Incoterms Are The Language of International Shipping

Shipping contracts for any mode of transport have predefined terms, which are determined by the International Chamber of Commerce (ICC). These terms are commonly referred to as Incoterms, and create consistency for international and domestic trade.

In general, most freight forwarding customers use one of the following Incoterms:

U.S. Exports:

  • CIF or CFR Incoterms: Specify prices for exports from the U.S. generally include all services needed to delver your goods to the port of destination, except for port of destination charges, customs clearance charges, and local delivery.
  • FOB Incoterms: In this case, the shipper covers all costs until the goods have been loads at the port of origin; the consignee bears the cost of shipping overseas
  • Door-to-door service: We are happy to provide you with a quote for full door-to-door transport services between U.S. and anywhere in the world through our network of overseas agents

U.S. Imports:

  •  FOB Incoterms: This is port-to-door shipment including all necessary services from the vessel to your warehouse or production facility
  • CIF or CFR Incoterms: Similar to exporting goods, but in reverse

For a more complete defintion, visit the ICC website.

2010 Incoterms Examples

The most recent Incoterms were updated in 2010. These are common Incoterms:

  • EXW (Ex Works): the seller has the goods available for the buyer to pick up at a named place (i.e. factory, warehouse, etc.) and the seller has no obligation to load the goods or clear them for export
  • FCA (Free Carrier): the seller delivers the goods at a named placed cleared for export and the buyer assumes all risks and costs associated with delivery of goods to final destination including any customs fees for importing the product into the destination country
  • CPT (Carriage Paid To): seller clears the goods for export and delivers them to the carrier or another person stipulated by the seller at a named place, but is not responsible for procuring insurance
  • CIP (Carriage and Insurance Paid To): seller clears the goods for export and delivers them to the seller at a named place of with at least minimal insurance coverage
  • DAT (Delivered at Terminal): seller clears the goods for export and bears all risks and costs associated with delivering the goods and unloading them at the terminal at the named port or destination, but the buyer must clear goods for import
  • DAP (Delivered at Place): seller clears the goods for export and bears all risks and costs associated with delivering the goods to the destination, but buyer is responsible for unloading and clearing customs
  • DDP (Delivered Duty Paid): seller bears all risks and costs associated with delivering the goods to the named place of destination, ready for unloading and cleared for import.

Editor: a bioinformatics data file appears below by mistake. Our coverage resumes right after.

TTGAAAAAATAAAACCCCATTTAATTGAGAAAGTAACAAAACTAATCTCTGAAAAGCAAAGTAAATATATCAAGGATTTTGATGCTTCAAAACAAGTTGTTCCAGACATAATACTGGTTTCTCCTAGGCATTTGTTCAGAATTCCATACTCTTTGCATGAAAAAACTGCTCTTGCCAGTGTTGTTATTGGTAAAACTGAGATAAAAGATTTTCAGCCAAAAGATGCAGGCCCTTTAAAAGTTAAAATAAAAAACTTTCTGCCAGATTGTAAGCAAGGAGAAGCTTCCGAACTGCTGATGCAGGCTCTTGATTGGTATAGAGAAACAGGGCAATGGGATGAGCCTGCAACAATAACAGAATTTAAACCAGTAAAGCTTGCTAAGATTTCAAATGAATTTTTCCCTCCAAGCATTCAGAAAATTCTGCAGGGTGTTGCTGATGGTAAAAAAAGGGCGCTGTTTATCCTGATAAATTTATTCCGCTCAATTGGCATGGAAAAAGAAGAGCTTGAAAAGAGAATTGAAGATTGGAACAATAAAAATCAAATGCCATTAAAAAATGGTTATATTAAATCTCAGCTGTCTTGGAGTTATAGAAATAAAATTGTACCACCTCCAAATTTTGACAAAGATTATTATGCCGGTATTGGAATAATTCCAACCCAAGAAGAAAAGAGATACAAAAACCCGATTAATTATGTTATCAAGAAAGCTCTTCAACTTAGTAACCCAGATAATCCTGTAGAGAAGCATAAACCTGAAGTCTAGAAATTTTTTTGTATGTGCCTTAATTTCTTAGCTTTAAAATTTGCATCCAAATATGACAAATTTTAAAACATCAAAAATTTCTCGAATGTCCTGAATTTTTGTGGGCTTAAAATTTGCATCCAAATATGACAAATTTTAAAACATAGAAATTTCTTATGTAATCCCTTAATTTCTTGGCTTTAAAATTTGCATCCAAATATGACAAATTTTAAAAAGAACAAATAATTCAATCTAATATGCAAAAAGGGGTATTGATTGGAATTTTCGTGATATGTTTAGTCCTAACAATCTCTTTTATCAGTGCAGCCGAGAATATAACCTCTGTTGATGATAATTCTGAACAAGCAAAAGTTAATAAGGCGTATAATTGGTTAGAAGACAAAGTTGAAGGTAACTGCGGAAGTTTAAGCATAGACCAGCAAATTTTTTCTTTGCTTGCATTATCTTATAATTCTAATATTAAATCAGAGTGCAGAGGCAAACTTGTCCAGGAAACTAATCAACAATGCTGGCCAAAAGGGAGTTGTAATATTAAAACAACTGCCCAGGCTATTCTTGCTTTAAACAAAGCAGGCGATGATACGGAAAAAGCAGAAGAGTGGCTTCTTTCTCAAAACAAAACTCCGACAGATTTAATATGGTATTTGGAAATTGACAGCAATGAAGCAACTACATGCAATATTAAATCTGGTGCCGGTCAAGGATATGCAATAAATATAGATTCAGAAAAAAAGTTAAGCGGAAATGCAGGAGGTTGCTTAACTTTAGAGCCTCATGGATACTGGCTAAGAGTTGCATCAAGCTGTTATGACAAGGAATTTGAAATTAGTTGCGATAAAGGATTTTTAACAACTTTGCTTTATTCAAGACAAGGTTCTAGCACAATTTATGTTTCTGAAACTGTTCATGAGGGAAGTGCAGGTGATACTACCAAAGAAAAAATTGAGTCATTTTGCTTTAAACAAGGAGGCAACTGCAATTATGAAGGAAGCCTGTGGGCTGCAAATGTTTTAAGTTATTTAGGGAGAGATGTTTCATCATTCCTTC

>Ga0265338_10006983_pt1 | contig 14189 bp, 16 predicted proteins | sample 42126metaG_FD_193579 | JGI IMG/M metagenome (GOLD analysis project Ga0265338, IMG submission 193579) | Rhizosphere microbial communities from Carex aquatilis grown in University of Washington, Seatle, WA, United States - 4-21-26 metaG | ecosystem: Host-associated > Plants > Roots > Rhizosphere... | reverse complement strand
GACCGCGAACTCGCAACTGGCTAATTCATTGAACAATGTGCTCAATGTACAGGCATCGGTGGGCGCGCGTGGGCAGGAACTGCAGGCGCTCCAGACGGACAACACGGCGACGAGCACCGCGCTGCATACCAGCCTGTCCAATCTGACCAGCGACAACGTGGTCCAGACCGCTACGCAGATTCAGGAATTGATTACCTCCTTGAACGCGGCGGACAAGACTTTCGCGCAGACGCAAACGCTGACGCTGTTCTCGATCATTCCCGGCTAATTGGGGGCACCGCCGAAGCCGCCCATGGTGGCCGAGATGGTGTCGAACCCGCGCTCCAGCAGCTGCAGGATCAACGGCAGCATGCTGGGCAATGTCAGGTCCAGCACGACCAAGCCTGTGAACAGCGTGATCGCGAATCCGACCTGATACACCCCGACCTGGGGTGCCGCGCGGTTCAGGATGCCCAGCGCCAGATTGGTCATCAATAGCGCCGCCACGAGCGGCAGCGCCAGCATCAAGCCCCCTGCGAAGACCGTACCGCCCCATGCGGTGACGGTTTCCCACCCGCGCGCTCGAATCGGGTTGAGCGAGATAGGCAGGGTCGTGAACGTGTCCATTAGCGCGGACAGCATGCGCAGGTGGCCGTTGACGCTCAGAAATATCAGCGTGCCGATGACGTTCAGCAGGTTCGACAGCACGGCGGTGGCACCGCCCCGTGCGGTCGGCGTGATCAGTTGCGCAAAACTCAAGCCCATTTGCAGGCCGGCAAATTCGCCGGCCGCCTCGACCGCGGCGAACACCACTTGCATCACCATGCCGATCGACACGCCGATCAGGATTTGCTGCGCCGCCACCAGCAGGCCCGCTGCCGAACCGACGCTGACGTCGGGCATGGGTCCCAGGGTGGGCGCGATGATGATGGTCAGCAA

• FAS (Free Alongside Ship): seller shipping by ocean clears the goods for export and delivers them alongside the vessel at the named port
  • FOB (Free on Board): seller clears the goods for export and delivers them onboard the cargo ship at the named port
  • CFR (Cost and Freight): seller clears the goods for export and delivers them onboard the ship at the port of origin and bears the cost of freight to the port of destination, but the buyer assumes all risks for the goods once they are onboard
  • CIF (Cost, Insurance, and Freight): seller clears the goods for export and delivers them  onboard the vessel at the port of origin, bearing the cost of freight and insurance to the named port of destination

Why Do Incoterms Matter?

Incoterms help buyers, sellers, and shippers use contract terms in the same way. They are accepted by governments worldwide (except for India and South Africa to some extent) as well as legal authorities and businesses.

  • Incoterms clearly define when the seller’s and the buyer’s  specific responsibilities, costs, and risks begin and end when delivering goods internationally.
  •  Incoterms are pre-defined contract terms that make it easier to write contracts but always use the full ICC text (not just the shorthand abbreviation)
  • Different modes of transportation and different cargo require different Incoterms
  • Incoterms reduce friction between buyers and sellers but do not eliminate it

For example, EXW places the maximum responsibility on the shoulders of the buyer and usually represents the cost of goods without transportation or clearance for export.

FOB requires that freight be delivered on board the vessel. The seller pays to deliver the goods to the named port of destination, but is not obligated to insure them. Risk passes to the buyer once the vessel enter the port.

Do Incoterms Eliminate The Need For Attorneys?

An experienced importer-exporter or freight forwarder can produce a good contract by relying on Incoterms. But Incoterms do not cover everything you may wish to include in a contract. Incoterms are simply the most common and agreed-upon terms. There can be many relevant contingencies that are not covered by Incoterms or provisions may be omitted (for example, timeframes are not provided for unloading in a FOB contract) that lead to potential confusion and problems. So while Incoterms are used in contracts, they do not replace the need for competent legal help in writing those contracts.

  • Incoterms do not govern title transfer (ownerhsip)
  • Incoterms do not govern the consequences of breach of contract
  • Incoterms are meaningful only if both seller and buyer accept and understand them in the same way
  • When in doubt, always enlist the help of an attorney with international trade contact experience